Those who are put off, or made uncomfortable will avert their eyes. That’s as it should be. Those who can relate, or feel compassion will interact insofar as they are willing or able. Some may approach and get angry, not because we’ve said something offensive, but because we’ve nicked a wound they’re not ready to re-open. They’ll shut the door (another form of boundary) and lock it if they want to continue hiding that wound, or leave themselves an option to re-open it when they’re ready and able.
Seeing New Changes Coming From My Discomfort
It’s made me realize that the behaviors which are currently making me feel uncomfortable have to do with wounds I am not yet ready to re-open, clean out, and cauterize. I have to sit on them for awhile, dealing with others that aren’t quite so painful or raw. The time to re-open those which are currently making me pull back and practice a drastically mellowed hermit behavior will come in time.
The truth is, the discomfort right now means I’ll be re-opening them sooner rather than later. Otherwise, like those I make uncomfortable with my forthrightness, I’d have slammed and locked the door instead of looking more deeply into myself to try to understand my reactions.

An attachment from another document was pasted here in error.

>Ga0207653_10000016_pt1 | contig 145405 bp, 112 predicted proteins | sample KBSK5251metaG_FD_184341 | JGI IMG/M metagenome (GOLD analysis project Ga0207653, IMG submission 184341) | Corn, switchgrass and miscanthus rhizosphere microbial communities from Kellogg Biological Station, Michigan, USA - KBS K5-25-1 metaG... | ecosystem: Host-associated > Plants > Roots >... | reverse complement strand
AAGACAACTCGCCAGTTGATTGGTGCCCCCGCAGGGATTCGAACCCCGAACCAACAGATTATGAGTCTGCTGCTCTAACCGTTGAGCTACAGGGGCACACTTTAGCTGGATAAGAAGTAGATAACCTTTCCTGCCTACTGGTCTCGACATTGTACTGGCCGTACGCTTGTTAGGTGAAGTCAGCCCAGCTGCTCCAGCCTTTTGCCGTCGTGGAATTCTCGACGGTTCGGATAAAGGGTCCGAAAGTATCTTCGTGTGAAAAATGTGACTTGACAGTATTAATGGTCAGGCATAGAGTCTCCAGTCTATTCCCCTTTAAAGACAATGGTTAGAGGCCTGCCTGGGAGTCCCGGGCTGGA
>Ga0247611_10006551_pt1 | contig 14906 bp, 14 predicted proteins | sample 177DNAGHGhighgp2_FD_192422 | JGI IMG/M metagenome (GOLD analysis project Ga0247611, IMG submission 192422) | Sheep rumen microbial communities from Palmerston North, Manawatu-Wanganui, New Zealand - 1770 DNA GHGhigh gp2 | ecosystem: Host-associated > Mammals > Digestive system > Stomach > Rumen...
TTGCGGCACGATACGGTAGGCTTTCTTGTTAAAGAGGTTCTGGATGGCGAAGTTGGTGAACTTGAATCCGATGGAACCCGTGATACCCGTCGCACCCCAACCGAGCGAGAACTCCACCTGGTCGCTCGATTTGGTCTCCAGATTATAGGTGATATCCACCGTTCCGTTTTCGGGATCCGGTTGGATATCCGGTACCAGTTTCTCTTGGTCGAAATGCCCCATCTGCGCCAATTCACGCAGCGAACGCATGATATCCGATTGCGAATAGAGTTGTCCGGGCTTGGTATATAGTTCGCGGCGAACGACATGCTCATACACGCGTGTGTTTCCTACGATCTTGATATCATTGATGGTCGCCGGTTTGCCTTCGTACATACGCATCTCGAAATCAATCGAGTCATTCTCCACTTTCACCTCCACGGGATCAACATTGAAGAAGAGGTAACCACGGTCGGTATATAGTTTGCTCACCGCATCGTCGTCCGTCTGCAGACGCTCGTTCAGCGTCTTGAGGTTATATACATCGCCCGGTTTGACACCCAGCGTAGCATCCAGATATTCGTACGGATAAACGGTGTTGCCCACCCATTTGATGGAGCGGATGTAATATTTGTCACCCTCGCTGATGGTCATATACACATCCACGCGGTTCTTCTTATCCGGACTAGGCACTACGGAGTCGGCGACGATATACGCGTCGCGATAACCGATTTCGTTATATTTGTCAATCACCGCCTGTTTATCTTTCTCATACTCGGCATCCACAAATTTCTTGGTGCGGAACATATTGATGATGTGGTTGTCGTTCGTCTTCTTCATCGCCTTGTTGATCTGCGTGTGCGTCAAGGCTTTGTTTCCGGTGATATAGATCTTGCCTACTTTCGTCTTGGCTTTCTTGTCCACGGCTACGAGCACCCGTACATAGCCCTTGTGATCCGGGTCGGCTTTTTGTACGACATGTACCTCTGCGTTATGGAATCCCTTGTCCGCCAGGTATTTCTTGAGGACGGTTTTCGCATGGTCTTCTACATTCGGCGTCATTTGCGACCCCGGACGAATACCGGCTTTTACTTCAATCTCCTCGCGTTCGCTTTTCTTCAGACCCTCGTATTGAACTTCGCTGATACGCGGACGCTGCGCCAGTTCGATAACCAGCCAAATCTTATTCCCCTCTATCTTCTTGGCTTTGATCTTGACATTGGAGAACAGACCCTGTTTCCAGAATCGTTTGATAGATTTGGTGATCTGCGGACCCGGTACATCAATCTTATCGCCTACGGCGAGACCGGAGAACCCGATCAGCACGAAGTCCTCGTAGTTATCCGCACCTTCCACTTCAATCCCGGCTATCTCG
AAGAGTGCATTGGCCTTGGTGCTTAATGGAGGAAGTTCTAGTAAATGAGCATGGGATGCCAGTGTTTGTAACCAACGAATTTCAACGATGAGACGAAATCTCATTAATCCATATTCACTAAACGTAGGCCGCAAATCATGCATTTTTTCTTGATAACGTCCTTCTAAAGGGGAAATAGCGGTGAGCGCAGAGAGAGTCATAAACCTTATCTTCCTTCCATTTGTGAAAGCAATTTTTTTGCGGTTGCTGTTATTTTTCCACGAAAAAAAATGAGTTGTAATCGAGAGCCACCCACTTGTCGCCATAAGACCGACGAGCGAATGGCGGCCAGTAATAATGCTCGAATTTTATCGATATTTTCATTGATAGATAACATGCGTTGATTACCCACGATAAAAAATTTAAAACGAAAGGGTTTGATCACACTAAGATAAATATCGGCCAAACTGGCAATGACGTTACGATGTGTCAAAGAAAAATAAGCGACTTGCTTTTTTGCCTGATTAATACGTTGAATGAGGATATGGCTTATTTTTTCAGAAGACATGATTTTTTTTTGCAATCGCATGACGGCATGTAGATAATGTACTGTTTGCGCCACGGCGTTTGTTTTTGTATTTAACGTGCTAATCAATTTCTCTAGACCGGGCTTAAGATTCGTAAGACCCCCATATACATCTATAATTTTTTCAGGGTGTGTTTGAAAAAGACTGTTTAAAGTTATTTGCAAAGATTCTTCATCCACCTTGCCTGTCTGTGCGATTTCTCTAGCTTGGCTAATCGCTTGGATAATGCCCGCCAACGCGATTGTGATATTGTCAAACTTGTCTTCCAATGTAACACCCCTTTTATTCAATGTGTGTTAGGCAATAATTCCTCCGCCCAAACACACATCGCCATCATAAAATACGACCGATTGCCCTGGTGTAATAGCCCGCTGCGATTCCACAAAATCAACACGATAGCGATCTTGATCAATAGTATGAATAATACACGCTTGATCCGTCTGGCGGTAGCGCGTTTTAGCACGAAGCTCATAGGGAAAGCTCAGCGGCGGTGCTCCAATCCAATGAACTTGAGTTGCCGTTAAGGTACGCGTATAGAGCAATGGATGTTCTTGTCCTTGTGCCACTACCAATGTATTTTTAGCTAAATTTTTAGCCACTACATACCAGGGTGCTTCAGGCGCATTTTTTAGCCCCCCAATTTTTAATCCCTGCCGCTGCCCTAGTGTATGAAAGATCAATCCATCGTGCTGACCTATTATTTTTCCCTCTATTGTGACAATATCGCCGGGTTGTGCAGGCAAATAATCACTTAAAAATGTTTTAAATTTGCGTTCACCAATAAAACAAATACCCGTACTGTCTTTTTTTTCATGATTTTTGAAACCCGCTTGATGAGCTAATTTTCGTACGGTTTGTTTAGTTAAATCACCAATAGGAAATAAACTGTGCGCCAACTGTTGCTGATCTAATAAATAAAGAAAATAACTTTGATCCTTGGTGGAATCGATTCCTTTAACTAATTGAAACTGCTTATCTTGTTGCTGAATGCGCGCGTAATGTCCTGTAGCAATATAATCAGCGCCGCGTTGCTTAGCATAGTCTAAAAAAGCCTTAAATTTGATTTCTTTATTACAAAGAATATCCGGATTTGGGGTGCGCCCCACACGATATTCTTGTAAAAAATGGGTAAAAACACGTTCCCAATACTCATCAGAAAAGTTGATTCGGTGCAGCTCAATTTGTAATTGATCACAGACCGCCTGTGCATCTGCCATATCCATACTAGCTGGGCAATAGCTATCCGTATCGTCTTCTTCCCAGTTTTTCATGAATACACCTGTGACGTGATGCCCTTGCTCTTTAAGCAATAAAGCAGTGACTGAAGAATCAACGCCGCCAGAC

Can you relate? Are you finding that certain people in your family or community are suddenly doing things that annoy you? Irritate you? Even piss you off? Try taking a step back and looking at what part of you their actions are bothering. You might be surprised by what you find! If you’re like me, you’ll poke at some of those feelings for awhile before allowing yourself to open them up, deal with them, and ultimately, let them go.
Gratitude Makes Revisiting Old Feelings a More Pleasant Trip
My gratitudes today are:
- I’m grateful for the insight I gain from my friends.
- I’m grateful for the lessons I’ve learned about kindness and compassion.
- I’m grateful for the shattering I underwent. It might have been painful, but it was also healing, and uplifting.
- I’m grateful for healthy friendships which make me try to be a better person.
- I’m grateful for abundance; opportunities, inspiration, love, friendship, supportiveness, compassion, kindness, peace, health, harmony, philanthropy, and prosperity.
Love and Light
About the Author
Sheri Conaway is a writer, blogger, ghostwriter, and an advocate for cats and mental health. Sheri believes in the Laws of Attraction, but only if you are a participant rather than just an observer. Her mission is to Make Vulnerable Beautiful and help entrepreneurs touch the souls of their readers and clients so they can increase their impact and their income. If you’d like to have her write for you, please visit her Hire Me page for more information. You can also find her on Facebook Sheri Levenstein-Conaway Author or in her new group, Putting Your Whole Heart Forward